Robert E. Hegel

 

On his book True Crimes in Eighteenth-Century China: Twenty Case Histories

Cover Interview of December 17, 2009

Editor’s note

Originally, this interview ran on the Rorotoko cover page under the headline

“These true stories, from Chinese archives, show how justice was sought through the art of writing.”



We highlighted two quotes.


On the first page:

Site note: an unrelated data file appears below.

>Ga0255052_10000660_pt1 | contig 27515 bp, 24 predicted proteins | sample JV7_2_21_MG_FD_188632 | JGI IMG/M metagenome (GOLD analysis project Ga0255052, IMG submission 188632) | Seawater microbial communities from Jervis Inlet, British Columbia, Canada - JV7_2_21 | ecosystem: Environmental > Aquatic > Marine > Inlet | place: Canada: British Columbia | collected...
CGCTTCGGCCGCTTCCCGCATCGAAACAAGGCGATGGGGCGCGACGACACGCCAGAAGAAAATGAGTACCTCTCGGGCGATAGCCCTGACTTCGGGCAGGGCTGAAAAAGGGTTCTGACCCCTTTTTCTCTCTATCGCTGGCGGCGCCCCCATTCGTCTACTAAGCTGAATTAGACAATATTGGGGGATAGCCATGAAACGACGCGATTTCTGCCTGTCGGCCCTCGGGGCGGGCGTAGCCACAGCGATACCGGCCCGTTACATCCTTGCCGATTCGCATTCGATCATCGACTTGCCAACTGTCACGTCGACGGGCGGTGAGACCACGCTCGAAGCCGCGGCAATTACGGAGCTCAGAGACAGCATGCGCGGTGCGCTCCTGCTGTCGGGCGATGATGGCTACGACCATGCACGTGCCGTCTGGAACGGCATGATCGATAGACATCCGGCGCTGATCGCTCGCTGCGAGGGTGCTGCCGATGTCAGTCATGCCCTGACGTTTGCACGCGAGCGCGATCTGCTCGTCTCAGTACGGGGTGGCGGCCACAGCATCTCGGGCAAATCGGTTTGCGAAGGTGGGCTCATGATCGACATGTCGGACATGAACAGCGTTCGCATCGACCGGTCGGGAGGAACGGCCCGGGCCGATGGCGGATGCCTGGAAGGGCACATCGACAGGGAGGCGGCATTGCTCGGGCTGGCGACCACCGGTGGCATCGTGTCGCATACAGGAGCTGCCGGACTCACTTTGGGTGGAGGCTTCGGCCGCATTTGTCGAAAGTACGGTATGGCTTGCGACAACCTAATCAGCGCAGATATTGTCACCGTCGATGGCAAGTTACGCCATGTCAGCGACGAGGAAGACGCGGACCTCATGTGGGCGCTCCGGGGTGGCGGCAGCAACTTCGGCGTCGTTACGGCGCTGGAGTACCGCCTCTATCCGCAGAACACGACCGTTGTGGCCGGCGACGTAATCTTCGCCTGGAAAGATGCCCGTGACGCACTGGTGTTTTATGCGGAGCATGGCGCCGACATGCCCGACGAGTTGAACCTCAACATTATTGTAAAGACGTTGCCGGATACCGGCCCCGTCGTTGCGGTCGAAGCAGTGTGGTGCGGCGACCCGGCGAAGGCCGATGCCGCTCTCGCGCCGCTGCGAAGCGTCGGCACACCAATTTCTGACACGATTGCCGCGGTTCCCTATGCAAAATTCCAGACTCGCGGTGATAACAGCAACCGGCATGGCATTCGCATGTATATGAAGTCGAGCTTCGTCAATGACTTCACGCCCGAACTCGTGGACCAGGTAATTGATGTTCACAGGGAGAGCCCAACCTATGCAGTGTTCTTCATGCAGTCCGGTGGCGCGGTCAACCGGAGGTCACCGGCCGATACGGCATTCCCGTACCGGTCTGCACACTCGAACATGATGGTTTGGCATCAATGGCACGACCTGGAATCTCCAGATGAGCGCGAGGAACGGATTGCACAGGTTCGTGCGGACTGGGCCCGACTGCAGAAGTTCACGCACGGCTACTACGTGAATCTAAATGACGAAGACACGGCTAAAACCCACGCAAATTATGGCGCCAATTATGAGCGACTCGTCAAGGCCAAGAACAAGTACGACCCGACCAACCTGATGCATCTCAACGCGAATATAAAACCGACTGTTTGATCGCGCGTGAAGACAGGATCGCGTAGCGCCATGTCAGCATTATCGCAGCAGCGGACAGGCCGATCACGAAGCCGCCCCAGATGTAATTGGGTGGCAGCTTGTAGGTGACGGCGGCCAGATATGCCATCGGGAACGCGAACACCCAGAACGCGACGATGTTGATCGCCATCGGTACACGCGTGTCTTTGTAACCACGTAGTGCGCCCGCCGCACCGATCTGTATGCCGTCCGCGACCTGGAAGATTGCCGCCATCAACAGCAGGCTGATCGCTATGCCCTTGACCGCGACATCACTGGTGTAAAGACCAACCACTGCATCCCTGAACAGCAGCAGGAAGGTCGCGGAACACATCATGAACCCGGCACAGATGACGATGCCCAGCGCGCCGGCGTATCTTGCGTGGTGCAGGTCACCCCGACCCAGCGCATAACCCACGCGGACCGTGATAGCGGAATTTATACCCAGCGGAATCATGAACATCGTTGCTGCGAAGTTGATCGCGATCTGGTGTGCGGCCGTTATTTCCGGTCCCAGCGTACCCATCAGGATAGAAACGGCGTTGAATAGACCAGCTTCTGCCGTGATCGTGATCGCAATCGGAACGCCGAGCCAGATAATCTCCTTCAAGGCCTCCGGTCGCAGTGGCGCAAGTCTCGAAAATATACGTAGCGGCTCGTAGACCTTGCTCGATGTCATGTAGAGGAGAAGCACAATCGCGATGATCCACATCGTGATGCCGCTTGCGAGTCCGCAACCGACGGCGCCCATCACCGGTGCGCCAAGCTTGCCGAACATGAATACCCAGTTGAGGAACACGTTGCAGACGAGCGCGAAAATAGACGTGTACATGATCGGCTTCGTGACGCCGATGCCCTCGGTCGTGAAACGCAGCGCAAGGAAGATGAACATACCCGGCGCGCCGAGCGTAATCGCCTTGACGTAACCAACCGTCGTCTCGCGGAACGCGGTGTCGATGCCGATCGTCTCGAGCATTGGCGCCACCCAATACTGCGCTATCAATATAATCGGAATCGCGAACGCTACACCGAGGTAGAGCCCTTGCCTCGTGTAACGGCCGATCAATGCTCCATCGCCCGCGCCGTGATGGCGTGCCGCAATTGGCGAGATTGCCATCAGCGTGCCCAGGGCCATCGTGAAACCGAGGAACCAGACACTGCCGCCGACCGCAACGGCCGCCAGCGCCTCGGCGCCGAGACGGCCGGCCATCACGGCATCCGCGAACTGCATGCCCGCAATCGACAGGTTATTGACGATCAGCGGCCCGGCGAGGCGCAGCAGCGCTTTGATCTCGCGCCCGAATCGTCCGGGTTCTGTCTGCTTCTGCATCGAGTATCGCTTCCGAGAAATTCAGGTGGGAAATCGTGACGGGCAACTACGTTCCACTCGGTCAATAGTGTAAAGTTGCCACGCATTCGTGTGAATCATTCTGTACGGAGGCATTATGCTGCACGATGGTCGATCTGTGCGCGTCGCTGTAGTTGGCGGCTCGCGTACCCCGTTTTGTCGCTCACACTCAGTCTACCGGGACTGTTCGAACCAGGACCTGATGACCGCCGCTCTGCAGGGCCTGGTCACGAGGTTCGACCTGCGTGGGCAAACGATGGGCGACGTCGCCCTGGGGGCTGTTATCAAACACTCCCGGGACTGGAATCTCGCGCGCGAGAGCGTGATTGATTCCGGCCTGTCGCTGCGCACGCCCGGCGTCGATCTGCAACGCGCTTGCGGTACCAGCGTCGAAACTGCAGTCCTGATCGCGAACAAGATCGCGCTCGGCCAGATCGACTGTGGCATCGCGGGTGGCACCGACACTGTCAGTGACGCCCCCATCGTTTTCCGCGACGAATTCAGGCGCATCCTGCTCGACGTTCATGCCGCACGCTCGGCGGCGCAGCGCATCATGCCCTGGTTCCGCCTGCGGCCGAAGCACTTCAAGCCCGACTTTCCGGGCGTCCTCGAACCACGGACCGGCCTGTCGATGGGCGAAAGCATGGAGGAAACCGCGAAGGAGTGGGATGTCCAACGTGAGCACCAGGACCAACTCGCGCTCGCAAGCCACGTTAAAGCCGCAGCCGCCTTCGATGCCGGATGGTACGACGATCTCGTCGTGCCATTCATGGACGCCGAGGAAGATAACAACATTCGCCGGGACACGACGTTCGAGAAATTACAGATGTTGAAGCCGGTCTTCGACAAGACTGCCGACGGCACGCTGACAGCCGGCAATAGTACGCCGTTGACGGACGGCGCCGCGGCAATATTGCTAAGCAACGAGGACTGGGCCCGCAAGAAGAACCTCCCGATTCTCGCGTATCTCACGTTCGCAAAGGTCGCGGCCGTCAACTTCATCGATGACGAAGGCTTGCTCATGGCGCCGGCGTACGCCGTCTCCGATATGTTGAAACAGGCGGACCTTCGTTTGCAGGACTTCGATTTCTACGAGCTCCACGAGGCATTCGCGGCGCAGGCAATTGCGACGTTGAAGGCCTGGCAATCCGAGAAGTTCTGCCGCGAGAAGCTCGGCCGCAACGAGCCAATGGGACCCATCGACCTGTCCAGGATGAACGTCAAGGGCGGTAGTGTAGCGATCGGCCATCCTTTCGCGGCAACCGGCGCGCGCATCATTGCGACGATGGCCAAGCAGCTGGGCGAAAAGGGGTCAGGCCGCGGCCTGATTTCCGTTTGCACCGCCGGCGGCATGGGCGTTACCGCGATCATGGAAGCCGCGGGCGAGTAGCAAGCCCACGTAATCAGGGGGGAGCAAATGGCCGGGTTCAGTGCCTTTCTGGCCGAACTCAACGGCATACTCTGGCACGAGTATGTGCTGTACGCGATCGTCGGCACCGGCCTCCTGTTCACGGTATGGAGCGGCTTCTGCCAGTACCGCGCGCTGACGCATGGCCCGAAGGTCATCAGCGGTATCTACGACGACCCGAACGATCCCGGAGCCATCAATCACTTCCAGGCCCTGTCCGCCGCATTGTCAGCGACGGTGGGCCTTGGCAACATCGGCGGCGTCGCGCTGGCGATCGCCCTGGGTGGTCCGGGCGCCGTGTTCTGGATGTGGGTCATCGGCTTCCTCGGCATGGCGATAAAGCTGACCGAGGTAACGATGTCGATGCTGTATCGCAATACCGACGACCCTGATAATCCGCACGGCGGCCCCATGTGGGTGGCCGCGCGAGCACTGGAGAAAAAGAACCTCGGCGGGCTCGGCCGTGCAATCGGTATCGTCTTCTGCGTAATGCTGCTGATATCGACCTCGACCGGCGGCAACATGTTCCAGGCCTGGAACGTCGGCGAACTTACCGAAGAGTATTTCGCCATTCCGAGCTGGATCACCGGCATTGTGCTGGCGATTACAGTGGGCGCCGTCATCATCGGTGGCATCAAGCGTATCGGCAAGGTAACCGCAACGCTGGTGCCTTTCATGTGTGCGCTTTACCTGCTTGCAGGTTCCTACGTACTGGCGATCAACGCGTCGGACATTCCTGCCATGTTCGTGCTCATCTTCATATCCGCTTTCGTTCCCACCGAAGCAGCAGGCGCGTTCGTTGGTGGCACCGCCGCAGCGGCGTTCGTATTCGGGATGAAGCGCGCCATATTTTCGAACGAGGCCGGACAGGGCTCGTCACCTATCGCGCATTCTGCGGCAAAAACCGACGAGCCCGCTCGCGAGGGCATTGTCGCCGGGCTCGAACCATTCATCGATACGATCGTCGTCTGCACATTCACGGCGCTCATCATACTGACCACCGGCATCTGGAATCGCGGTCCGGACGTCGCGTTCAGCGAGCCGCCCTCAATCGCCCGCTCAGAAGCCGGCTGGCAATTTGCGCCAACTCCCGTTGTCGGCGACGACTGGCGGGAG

“As products of the same educational system that produced China’s novelists and story writers, the magistrates who wrote these reports had a similar sense of careful composition and the ability to make texts mean more than they say.”



On the second:

“Many cases in my book should be of particular interest to an inquisitive reader wanting to find out what happened, why, and what the punishment might have been: the two cases involving men who killed their own brothers, one over a few pounds of beans beyond what was needed for consumption and another over manure for fertilizing the fields.”